Support, Reinforcement & Ego’s

Recently I was reminded I can be somewhat heartless. No, it’s true. The world I come from is quite different than the one I live in now. In the world I used to inhabit, positive reinforcement was a prelude to the hammer being dropped on your head.

It sounds funny but it’s true. From the earliest times of my life, if someone gave me a compliment, it was immediately followed by something meant to knock the wind out of your sails. The same was true in the Repair Navy. That’s what we called it. Those of us who lived and breathed the job back then.

If your chief said you did a good job, it meant he had something harder so the only thing you wanted to do was run. Compliments were preludes to hell. The same was true of the “five-minute” jobs. Lord help me when anyone told me they had an easy job for me. A job that would take me five minutes. This was often followed by the one giving you the job telling you it was easy as “eating cake.”

It made you want to slap the person telling you this. I often ran from the easy jobs. They invariably blew up in your face. A “five-minute” job ended up taking three days. When I say three days, I mean 72 hours straight. No stopping, no going home, nada, nyet.

As time went on, I found I hated compliments. My normal was getting my ass chewed out daily. What I did on a regular basis was never good enough for anyone. This led me to develop both a thick skin and a confrontational attitude towards my work.

If someone questioned whether my piping was level and square, I would break out the tools and force the one questioning my work to show me. It was a hard environment. One not meant for those with a weak constitution. You learn how to defend yourself and your work. Especially in an environment where your work is everything. Your work speaks for you.

Now I’m in the writing game. Another place where your work speaks for you. And yet, I find it filled with nasty, arrogant people. Something I abhor. I can take criticism easily. What I have trouble with is the source.

I run into a ton of “experts” in this game. People who have proclaimed themselves experts and tell you they know everything about the “biz.” Such crap.

Those same experts passed on the Harry Potter books. Missed out on billions of dollars of revenue.

I am no expert. I find I learn something new every day. Always have. Learn things like it is a fine line that I must walk as both a publisher and editor.

Writers have incredible egos. Most, even the ones who say they don’t, want their book to be a bestseller. Want that reinforcement their work is great. Why not? Sounds good to me. I write. I admit I would love to see my work on the New York Times’s best seller list. Would love to see my author’s work there.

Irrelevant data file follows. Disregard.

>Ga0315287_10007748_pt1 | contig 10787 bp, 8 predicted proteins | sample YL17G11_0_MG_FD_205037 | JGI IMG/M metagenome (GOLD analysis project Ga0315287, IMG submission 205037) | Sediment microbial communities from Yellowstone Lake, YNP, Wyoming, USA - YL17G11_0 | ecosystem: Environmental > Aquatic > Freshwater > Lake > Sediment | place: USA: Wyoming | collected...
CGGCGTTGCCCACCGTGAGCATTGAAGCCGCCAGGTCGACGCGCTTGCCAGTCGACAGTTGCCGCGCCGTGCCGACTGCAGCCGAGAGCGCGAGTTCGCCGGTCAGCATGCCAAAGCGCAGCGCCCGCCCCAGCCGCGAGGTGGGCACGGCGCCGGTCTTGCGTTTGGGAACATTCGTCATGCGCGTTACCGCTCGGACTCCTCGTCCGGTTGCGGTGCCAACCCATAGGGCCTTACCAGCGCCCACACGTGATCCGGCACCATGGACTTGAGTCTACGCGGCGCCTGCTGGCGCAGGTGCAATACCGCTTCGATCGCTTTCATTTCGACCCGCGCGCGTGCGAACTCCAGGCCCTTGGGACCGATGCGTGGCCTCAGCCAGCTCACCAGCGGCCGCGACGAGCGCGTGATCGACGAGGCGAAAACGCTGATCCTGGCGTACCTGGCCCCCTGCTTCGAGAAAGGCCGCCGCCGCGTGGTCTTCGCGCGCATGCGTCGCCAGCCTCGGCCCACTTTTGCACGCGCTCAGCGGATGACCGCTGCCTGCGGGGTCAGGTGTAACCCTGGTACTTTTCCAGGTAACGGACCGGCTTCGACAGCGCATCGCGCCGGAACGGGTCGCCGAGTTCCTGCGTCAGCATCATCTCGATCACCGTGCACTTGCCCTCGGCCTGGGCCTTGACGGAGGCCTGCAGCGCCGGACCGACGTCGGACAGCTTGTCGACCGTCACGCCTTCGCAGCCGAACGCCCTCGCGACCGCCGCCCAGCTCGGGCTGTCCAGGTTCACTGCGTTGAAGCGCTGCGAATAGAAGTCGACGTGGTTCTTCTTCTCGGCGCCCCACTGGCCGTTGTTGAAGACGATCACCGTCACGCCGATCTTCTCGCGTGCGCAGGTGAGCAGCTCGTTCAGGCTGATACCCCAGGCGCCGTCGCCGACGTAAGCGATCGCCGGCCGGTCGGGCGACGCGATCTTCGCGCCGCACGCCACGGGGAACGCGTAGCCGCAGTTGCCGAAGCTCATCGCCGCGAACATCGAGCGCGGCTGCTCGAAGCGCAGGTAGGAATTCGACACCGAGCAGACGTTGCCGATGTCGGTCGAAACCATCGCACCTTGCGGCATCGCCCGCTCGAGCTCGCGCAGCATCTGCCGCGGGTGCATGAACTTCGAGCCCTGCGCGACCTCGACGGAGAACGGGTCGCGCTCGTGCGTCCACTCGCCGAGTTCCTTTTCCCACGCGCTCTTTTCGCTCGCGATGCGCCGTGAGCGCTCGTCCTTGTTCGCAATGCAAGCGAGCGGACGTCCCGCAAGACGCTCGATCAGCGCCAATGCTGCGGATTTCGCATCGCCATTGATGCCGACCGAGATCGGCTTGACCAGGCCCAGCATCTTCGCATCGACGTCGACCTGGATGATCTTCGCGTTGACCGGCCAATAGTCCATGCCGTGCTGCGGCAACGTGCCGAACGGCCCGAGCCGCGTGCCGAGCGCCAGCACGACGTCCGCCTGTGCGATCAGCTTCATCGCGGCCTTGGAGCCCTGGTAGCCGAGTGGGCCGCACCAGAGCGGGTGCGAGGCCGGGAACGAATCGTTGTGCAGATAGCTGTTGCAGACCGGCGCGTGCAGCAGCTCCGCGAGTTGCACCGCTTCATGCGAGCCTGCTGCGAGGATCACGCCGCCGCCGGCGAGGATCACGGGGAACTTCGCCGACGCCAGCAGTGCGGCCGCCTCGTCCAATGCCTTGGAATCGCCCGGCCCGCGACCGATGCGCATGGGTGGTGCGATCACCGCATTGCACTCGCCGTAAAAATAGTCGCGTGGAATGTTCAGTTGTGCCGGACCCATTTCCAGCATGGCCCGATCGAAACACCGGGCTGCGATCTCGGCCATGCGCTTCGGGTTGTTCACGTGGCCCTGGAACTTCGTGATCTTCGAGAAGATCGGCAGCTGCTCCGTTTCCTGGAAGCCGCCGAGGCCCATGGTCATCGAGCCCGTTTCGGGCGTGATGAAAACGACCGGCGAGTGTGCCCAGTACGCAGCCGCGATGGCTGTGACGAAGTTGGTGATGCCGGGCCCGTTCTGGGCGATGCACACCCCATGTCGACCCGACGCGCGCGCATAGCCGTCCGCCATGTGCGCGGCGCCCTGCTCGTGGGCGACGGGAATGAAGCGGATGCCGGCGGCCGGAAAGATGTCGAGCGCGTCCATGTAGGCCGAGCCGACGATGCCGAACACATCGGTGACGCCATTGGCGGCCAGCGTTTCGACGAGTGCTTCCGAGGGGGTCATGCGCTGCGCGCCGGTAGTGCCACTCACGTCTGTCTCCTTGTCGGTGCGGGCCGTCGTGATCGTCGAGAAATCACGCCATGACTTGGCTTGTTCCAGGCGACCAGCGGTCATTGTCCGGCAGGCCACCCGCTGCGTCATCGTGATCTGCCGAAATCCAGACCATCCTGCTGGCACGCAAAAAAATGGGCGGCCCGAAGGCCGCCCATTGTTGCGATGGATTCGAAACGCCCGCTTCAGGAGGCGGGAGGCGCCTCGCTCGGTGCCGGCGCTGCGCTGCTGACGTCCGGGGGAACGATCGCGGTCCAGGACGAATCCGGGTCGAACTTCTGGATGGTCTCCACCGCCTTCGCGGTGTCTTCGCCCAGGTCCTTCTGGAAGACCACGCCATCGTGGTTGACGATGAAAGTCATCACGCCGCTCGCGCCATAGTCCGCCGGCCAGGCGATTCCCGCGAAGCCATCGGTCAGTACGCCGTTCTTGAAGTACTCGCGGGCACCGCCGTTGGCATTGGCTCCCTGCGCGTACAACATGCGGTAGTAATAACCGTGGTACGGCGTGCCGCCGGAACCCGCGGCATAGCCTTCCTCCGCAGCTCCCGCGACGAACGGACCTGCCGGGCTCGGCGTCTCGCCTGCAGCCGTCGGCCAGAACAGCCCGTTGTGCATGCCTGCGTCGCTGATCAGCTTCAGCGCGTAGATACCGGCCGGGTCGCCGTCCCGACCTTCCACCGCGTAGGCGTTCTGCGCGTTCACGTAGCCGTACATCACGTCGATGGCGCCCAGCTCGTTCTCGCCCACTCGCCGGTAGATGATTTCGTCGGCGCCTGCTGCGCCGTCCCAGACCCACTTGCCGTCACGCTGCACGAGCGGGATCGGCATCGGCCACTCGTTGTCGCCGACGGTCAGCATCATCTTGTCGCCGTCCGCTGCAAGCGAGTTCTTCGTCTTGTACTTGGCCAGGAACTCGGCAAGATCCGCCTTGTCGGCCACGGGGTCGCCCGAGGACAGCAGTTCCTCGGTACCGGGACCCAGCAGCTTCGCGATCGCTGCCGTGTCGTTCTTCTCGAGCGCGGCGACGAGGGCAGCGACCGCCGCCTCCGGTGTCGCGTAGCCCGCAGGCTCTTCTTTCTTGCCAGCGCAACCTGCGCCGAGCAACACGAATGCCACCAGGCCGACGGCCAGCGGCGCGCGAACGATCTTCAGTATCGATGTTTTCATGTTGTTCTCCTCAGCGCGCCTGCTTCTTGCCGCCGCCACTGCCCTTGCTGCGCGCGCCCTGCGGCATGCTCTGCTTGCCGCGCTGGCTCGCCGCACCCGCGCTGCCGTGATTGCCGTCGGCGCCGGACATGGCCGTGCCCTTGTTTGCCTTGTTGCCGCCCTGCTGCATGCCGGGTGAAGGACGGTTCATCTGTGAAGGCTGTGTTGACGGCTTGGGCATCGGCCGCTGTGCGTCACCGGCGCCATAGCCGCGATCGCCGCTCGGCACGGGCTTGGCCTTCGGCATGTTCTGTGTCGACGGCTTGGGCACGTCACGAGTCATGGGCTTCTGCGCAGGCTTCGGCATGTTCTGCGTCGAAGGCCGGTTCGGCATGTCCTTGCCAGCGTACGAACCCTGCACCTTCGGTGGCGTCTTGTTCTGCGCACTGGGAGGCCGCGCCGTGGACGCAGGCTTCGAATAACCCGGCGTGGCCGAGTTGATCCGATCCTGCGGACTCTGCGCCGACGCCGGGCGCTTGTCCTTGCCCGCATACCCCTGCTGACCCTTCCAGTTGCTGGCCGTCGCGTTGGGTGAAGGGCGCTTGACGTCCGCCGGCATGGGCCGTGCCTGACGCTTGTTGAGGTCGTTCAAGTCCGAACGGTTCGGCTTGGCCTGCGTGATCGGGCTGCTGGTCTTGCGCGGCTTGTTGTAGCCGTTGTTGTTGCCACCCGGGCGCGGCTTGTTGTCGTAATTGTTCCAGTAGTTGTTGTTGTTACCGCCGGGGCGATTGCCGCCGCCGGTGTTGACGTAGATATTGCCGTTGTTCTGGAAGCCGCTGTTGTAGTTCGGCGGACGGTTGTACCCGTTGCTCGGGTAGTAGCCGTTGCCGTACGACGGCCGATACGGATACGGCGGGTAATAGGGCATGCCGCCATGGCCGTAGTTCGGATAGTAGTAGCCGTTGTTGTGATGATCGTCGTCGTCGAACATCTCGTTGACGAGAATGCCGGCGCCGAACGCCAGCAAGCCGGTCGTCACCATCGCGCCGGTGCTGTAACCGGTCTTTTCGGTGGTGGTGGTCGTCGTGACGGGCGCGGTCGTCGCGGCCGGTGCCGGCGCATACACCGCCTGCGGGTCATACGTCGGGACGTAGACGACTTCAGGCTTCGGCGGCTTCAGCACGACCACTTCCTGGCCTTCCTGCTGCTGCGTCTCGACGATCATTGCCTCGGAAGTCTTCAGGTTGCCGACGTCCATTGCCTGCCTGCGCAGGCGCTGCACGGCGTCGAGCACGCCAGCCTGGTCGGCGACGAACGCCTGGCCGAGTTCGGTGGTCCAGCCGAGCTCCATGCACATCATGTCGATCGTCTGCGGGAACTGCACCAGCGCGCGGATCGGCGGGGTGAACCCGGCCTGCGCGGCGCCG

I realize to get on the best seller’s list requires a marketing machine I don’t possess – yet.  Bestselling is simply that – bestselling. Not necessarily the best book.

I digress. Let me return to a writer’s ego. As an editor, I often hurt my authors feelings. Rarely is the work they submit to me the one we publish. I must tell them where their work needs, well, work. I am not talking about the grammar side of editing. Of all the forms of editing, grammar is the one most author’s think about when you say editing. Few think their work needs content editing.

It is a fine line to work with someone and be honest. Of course, the honesty is my opinion of what a manuscript may need. I tell everyone I work with all I do is ask questions. I ask whether or not the word works in the sentence. Whether the sentence works in the paragraph. Whether the paragraph works with the others, etc. I ask if something is necessary for the final result. I ask a ton of questions as I work on a manuscript. As I send it back and forth to the author.

The thing is, I refuse to apply the lessons of my past to the present. It is true, I tell it like I see it. This works both ways. I find authors and writers give me better results if I tell them where they have done good as well as the bad. I give them positive reinforcement about their work, idea, treatise, or proposal.

Now, this only works because they know I tell them like it is. So, if I tell them something needs to be changed, they listen. If I tell them something works and they should continue, they listen. I don’t hold back on anything. I let them know without being an asshole. An important distinction.

Isn’t this what we all want? Someone who can be honest enough with us to tell us when something is good or bad and we trust what they say. I don’t like false flattery any more than I like being dismissed because I am not politically correct. I hate arrogance and abhor fake people.  Be real with me and I will do you the courtesy of doing the same. Something I find missing in the writing game. I find far too many suck ups and assholes in the game.

In the end, it doesn’t hurt one bit to tell someone when they have done good. It is, in fact, a necessity if you want them to listen to you when you tell them you don’t like something.

Let me add one important note here. Don’t toss out there what you are unwilling to take. I must give my old-world credit. No one lasted in it who couldn’t take as well as they gave. If you couldn’t, or your ego was too fragile, you didn’t last.

Be careful what you say and remember this: it’s easy to be the asshole. It is far harder to be fair and honest.

I’m Ross, Editor-in-Chief at The Pyrateheart Press and I’m out.

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